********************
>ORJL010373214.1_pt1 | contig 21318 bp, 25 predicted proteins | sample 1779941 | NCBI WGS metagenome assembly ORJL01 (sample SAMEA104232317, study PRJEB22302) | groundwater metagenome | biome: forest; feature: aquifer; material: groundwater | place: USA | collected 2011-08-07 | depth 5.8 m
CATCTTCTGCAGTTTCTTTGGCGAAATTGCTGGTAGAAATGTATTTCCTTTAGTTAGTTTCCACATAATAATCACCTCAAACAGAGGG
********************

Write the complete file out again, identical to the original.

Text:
>ORJL010373214.1_pt1 | contig 21318 bp, 25 predicted proteins | sample 1779941 | NCBI WGS metagenome assembly ORJL01 (sample SAMEA104232317, study PRJEB22302) | groundwater metagenome | biome: forest; feature: aquifer; material: groundwater | place: USA | collected 2011-08-07 | depth 5.8 m
CATCTTCTGCAGTTTCTTTGGCGAAATTGCTGGTAGAAATGTATTTCCTTTAGTTAGTTTCCACATAATAATCACCTCAAACAGAGGG